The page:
Feeds

NSA searches for advanced data mining tech

Silicon Valley shopping spree

Boost IT visibility and business value

The National Security Agency (NSA) visited Silicon Valley this month on the hunt for private sector technology to beef up its already formidable snooping and signals intelligence portfolio. Data mining technologies to search for connections between seemingly unrelated snippets of information was top of the NSA's shopping list, according to venture capitalists who held meetings with agency officials.

The New York Times reports that the agency is hunting for technology that fits with its increased emphasis on scanning millions of ordinary Americans' phone calls and emails for 'suspicious' patterns. "The theory is that the automated tool that is conducting the search is not violating the law. [But] anytime a tool or a human is looking at the content of your communication, it invades your privacy," Mark D Rasch, former head of computer-crime investigations for the Justice Department and current SVP of computer security firm Solutionary, said.

According to the NYT, the NSA is seeking to extend data mining techniques (already widely used in the private sector by credit card companies and the like) by applying analysis tools used by law enforcement agencies in the search for potential terrorists. It lists a crime investigation spreadsheet called Analyst's Notebook, which allows investigators to view telephone and financial records of suspects, and visualisation tools from firms such as i2, as examples of the types of technologies the agency is interested in.

One security expert said the surveillance tools adopted as part of the Bush administration's anti-terrorist eavesdropping program are misguided. "In many respects, we're fighting the last intelligence war," John Arquilla, a professor of defence analysis at the Naval Postgraduate School in Monterey, California and a consultant on the Total Information Awareness project said. "We have not pursued data mining in the way we should."

Arquilla argued that the estimated $40bn a year spent on data mining programs would be better redirected in matching up information available from public source, such as "internet chat rooms used by Al Qaeda". ®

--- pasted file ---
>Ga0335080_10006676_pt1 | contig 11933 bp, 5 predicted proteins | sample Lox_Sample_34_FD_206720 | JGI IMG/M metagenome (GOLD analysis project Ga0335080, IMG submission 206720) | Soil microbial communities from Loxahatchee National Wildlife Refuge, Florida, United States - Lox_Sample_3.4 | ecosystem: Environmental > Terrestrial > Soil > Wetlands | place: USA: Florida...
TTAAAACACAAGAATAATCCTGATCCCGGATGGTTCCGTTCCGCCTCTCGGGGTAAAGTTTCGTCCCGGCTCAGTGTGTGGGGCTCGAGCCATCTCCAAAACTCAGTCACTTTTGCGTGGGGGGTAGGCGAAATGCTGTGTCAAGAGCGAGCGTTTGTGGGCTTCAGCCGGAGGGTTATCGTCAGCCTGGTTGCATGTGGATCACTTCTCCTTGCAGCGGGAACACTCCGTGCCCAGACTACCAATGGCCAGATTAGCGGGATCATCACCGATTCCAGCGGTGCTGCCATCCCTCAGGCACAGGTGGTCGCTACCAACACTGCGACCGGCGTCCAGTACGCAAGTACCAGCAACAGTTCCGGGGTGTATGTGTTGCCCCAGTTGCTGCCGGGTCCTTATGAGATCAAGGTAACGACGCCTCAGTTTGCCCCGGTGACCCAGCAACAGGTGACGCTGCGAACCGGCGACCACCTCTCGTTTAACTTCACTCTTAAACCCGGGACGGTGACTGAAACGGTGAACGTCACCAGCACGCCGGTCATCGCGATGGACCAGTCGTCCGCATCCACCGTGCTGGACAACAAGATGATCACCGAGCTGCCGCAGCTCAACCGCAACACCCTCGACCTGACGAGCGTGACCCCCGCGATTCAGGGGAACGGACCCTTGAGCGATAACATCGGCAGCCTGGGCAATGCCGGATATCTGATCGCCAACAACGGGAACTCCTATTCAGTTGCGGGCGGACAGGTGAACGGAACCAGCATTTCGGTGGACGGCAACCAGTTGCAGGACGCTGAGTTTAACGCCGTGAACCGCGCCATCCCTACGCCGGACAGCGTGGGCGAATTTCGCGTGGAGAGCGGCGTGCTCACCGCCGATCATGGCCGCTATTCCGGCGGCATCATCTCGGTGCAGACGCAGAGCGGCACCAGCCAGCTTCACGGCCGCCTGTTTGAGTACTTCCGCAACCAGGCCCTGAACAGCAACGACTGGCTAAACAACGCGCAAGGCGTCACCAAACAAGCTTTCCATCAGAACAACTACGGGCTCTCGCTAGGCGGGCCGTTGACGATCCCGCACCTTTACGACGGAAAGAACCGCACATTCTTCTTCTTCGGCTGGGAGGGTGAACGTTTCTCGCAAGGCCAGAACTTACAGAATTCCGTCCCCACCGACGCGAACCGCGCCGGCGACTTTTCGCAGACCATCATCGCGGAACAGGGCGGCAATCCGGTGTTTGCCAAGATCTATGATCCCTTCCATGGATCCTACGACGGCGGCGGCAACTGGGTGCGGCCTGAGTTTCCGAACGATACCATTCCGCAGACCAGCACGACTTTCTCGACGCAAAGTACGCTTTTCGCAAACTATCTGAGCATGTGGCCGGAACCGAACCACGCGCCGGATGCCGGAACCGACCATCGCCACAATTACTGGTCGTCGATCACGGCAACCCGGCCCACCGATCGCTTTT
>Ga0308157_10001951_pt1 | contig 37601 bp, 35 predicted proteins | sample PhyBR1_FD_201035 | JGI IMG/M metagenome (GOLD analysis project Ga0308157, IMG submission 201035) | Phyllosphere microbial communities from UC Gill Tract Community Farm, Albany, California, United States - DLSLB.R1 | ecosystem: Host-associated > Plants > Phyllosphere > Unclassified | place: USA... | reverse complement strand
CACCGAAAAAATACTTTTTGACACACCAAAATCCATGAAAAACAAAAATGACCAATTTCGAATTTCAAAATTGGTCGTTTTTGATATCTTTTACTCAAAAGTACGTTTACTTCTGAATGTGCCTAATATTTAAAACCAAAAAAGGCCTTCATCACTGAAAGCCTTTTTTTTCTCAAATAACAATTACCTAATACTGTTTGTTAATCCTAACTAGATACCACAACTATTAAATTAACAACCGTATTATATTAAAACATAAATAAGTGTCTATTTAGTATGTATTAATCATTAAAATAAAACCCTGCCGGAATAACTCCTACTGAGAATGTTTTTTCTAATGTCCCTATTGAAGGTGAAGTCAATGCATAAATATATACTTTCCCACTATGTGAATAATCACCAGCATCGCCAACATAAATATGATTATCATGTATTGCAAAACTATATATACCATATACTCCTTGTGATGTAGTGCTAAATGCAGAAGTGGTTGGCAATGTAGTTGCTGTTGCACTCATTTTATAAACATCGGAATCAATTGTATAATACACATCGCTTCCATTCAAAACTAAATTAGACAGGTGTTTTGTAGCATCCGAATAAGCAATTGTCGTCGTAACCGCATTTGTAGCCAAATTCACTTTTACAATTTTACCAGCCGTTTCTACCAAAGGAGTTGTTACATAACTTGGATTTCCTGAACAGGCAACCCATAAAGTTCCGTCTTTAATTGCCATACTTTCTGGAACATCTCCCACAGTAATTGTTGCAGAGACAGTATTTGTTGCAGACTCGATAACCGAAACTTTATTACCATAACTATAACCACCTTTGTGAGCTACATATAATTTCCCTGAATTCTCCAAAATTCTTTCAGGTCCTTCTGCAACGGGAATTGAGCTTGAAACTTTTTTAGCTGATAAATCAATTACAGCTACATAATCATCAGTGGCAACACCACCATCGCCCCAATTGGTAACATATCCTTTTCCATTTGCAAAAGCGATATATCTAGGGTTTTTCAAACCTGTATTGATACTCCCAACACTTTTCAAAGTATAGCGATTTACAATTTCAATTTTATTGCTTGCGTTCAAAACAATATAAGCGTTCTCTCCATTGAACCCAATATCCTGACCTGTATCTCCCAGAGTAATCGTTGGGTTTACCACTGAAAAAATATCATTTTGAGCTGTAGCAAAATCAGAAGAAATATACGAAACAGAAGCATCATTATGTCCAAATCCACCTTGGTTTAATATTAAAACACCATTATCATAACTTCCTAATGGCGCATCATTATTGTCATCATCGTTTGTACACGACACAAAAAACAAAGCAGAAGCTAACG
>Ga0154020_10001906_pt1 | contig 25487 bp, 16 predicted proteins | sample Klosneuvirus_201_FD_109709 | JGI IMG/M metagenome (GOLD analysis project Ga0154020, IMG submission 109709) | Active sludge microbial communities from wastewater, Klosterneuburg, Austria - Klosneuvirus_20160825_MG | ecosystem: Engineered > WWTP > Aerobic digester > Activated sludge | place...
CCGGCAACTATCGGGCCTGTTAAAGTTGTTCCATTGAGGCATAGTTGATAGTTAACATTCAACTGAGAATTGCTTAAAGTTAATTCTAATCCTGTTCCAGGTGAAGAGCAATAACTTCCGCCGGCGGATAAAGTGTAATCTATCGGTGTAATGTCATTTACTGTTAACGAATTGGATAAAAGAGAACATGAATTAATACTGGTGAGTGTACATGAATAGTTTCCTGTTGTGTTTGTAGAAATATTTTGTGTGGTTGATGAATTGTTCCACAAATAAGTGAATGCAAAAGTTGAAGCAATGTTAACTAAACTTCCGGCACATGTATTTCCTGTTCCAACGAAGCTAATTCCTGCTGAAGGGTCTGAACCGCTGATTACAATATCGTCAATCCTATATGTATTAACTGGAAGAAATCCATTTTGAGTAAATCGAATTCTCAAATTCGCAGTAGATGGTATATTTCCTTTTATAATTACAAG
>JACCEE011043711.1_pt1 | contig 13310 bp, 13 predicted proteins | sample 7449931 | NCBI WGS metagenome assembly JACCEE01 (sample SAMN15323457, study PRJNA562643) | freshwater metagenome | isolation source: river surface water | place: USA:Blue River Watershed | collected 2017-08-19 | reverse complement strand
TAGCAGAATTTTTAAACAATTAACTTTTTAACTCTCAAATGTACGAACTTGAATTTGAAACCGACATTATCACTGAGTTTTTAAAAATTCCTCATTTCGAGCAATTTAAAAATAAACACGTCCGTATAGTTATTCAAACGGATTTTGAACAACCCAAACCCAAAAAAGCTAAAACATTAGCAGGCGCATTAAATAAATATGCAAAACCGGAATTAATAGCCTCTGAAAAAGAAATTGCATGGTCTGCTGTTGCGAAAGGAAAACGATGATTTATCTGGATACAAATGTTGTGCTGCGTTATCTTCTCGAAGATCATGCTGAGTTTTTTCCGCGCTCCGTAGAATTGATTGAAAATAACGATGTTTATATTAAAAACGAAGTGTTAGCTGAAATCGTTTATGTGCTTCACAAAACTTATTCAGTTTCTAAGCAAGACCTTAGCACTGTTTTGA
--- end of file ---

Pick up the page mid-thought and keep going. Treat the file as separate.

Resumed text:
Build a business case: developing custom apps

More from The Register

next story
BBC goes offline in MASSIVE COCKUP: Stephen Fry partly muzzled
Auntie tight-lipped as major outage rolls on
iPad? More like iFAD: We reveal why Apple fell into IBM's arms
But never fear fanbois, you're still lapping up iPhones, Macs
Nadella: Apps must run on ALL WINDOWS – PCs, slabs and mobes
Phone egg, meet desktop chicken - your mother
White? Male? You work in tech? Let us guess ... Twitter? We KNEW it!
Grim diversity numbers dumped alongside Facebook earnings
Microsoft: We're making ONE TRUE WINDOWS to rule us all
Enterprise, Windows still power firm's shaky money-maker
HP, Microsoft prove it again: Big Business doesn't create jobs
SMEs get lip service - what they need is dinner at the Club
ITC: Seagate and LSI can infringe Realtek patents because Realtek isn't in the US
Land of the (get off scot) free, when it's a foreign owner
Dude, you're getting a Dell – with BITCOIN: IT giant slurps cryptocash
1. Buy PC with Bitcoin. 2. Mine more coins. 3. Goto step 1
There's NOTHING on TV in Europe – American video DOMINATES
Even France's mega subsidies don't stop US content onslaught
prev story

Whitepapers

Top three mobile application threats
Prevent sensitive data leakage over insecure channels or stolen mobile devices.
Implementing global e-invoicing with guaranteed legal certainty
Explaining the role local tax compliance plays in successful supply chain management and e-business and how leading global brands are addressing this.
Top 8 considerations to enable and simplify mobility
In this whitepaper learn how to successfully add mobile capabilities simply and cost effectively.
Application security programs and practises
Follow a few strategies and your organization can gain the full benefits of open source and the cloud without compromising the security of your applications.
The Essential Guide to IT Transformation
ServiceNow discusses three IT transformations that can help CIO's automate IT services to transform IT and the enterprise.